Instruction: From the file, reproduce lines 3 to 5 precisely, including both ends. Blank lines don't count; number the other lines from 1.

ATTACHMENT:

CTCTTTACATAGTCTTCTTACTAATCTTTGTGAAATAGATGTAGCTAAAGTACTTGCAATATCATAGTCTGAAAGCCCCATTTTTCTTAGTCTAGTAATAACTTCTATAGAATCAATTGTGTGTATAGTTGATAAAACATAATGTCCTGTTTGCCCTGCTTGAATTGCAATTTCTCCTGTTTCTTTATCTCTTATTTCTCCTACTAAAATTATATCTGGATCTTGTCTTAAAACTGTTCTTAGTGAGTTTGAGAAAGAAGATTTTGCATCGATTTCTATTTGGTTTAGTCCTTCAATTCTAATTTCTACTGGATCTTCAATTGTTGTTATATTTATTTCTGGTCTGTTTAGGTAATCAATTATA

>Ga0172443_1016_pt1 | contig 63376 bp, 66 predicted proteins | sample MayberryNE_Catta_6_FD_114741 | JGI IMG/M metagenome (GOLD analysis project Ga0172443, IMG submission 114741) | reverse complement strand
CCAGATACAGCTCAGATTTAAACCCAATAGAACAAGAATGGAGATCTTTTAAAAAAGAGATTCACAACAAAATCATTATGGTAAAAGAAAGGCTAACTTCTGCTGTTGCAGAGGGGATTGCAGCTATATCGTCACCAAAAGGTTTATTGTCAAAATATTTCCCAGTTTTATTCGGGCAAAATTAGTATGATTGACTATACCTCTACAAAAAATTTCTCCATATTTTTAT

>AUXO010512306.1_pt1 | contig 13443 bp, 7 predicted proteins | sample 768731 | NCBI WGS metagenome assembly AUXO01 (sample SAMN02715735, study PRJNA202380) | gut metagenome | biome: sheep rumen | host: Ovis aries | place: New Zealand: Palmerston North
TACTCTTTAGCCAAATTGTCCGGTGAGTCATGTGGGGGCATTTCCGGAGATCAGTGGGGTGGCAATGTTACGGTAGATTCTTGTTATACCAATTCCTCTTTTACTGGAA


CCAGATACAGCTCAGATTTAAACCCAATAGAACAAGAATGGAGATCTTTTAAAAAAGAGATTCACAACAAAATCATTATGGTAAAAGAAAGGCTAACTTCTGCTGTTGCAGAGGGGATTGCAGCTATATCGTCACCAAAAGGTTTATTGTCAAAATATTTCCCAGTTTTATTCGGGCAAAATTAGTATGATTGACTATACCTCTACAAAAAATTTCTCCATATTTTTAT

>AUXO010512306.1_pt1 | contig 13443 bp, 7 predicted proteins | sample 768731 | NCBI WGS metagenome assembly AUXO01 (sample SAMN02715735, study PRJNA202380) | gut metagenome | biome: sheep rumen | host: Ovis aries | place: New Zealand: Palmerston North
TACTCTTTAGCCAAATTGTCCGGTGAGTCATGTGGGGGCATTTCCGGAGATCAGTGGGGTGGCAATGTTACGGTAGATTCTTGTTATACCAATTCCTCTTTTACTGGAA